Uploaded by Toni Jana Cafuir

Written Assignment - INTL224

Cafuir, Toni Jana F.
International Business Communication and Seminars (INTL224-001)
Describing my culture through Hofstede’s 6 cultural dimensions and my opinion
According to Hofstede Insights, the Philippines scored 94 on Power Distance, 32 on
Individualism, 64 on Masculinity, 44 on Uncertainty Avoidance, 27 in Long Term Orientation,
and 42 on Indulgence.
1. Power Distance - Having a score of 94 on Power Distance categorizes my country as
a hierarchical society. A hierarchical society, as defined by Collins Dictionary, is a
society wherein people are placed in different ranks or positions depending on how
important or influential they are.
My opinion on Power Distance: While I found this scoring unfortunate, especially
for the younger and more open-minded generation, I completely agree with this
scoring. To see proof, one must only look at the Philippines’ political structure – some
members of the government had been elected because they were famous (from being
former actors or actresses), influential and had a lot of funding backing them up
during the election periods. I worked for the local and national government of the
Philippines throughout my professional career, and I have first-hand witnessed how
influential people have been appointed into high government positions over those that
are highly qualified to fulfill the role. In the workplace, employees are expected to
follow our superiors’ instructions even when the outcomes go against our personal
beliefs, or they are unjust. There is limited room for reasoning and attempts to reason
out or provide alternative solutions are immediately shut down and seen as a directly
disobeying instructions.
2. Individualism – Scoring a 32 in this cultural dimension meant we are considered a
collectivistic society and tend to stick together to our respective “member groups” –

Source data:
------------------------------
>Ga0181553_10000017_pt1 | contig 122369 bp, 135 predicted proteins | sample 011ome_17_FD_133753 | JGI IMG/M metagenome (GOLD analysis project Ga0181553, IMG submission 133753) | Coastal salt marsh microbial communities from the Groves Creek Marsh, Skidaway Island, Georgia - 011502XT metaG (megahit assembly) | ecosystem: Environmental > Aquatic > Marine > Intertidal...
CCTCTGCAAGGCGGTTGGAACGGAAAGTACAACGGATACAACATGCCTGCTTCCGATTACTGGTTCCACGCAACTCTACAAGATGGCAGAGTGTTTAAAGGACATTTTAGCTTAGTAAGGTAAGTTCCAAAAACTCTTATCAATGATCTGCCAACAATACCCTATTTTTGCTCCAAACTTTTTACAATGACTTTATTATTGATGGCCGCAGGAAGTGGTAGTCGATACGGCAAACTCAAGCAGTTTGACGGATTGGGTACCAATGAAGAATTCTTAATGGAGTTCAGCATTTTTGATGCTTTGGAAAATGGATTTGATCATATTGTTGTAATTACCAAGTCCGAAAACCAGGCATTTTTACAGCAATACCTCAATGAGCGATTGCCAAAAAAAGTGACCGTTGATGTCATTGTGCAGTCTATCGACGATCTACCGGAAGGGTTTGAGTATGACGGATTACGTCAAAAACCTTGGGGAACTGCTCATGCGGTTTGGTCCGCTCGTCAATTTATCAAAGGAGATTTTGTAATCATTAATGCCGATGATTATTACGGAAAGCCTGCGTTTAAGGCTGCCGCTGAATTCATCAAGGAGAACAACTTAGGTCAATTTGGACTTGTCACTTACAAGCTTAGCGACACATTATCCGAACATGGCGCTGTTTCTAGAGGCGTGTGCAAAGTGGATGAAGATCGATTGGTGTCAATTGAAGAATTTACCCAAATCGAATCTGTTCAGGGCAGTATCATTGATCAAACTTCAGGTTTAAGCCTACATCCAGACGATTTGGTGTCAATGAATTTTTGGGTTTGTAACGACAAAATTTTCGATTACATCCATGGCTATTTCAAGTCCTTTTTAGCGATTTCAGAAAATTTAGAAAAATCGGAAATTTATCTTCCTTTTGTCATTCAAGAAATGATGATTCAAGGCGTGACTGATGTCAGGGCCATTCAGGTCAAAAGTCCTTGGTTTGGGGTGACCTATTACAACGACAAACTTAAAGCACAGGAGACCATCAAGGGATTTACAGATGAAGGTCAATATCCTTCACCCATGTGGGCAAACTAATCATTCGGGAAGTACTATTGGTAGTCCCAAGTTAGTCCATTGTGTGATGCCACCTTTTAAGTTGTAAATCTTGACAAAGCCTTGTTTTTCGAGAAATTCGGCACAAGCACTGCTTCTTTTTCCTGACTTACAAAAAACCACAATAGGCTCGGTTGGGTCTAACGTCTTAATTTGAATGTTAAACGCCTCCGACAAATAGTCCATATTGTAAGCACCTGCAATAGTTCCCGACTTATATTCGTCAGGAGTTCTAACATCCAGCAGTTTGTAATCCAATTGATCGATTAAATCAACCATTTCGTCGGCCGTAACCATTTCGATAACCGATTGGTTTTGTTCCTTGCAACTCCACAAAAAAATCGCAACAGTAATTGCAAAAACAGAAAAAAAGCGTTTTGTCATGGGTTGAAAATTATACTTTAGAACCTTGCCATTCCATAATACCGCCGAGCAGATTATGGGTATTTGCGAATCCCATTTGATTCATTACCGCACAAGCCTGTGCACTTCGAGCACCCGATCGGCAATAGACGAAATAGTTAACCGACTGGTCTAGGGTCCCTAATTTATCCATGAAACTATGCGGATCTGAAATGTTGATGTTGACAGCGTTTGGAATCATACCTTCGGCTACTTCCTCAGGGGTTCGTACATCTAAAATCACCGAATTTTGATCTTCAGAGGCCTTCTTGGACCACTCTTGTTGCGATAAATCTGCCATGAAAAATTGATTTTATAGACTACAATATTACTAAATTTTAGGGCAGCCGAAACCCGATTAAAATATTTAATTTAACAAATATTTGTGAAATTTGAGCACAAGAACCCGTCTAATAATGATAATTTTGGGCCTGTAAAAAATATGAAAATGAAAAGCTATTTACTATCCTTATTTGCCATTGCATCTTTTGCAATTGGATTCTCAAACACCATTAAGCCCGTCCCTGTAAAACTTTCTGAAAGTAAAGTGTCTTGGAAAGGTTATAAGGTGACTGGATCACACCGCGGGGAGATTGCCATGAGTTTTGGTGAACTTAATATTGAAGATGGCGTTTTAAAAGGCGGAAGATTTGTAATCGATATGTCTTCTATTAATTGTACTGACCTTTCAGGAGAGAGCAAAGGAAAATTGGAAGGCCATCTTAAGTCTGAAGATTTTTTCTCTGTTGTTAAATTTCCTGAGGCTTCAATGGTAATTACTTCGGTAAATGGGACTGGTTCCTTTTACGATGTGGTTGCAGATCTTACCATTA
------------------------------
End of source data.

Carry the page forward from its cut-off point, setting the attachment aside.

Cafuir, Toni Jana F.
International Business Communication and Seminars (INTL224-001)
these “member groups” can be anything that we belong to such as our respective
families, organizations, religious groups, circle of friends and even the people we
work alongside with in the corporate world.
My opinion on Individualism – I agree with this ranking from personal experience.
Here in Canada, Filipinos still tend to stick together because it gives us all the feeling
on still being in the Philippines and being one with our culture. Back home, I
personally have never considered moving out of my family home until my
circumstances requires me to (in example, getting married or move to a different
country), even my circle of friends has remained the same for 10 years. I believe
Filipinos stick to what they know because it is familiar and comforting, and why
change something that works for you?
3. Masculinity – A 64 in Masculinity meant the Philippines is predominantly a
Masculine society. Being a Masculine society meant that our motivation was driven
from competition and wanting to be the best, and taking pride in it and believing you
are successful when you are ranked the top.
My opinion on Masculinity – Again, I agree with this. Growing up, I was
conditioned to think that if I were to be anything important – I need to be the best. I
grew up intensely competing for the highest grades in class, or having the most
awards at the end of the school year, or being the best in whatever activity I am
participating in. I believe Filipinos are naturally competitive, and that we believe that
we have become “successful” once we’ve reached the top of the corporate ladder, or
graduate with the highest Latin honors in school, or having the most medals in sports.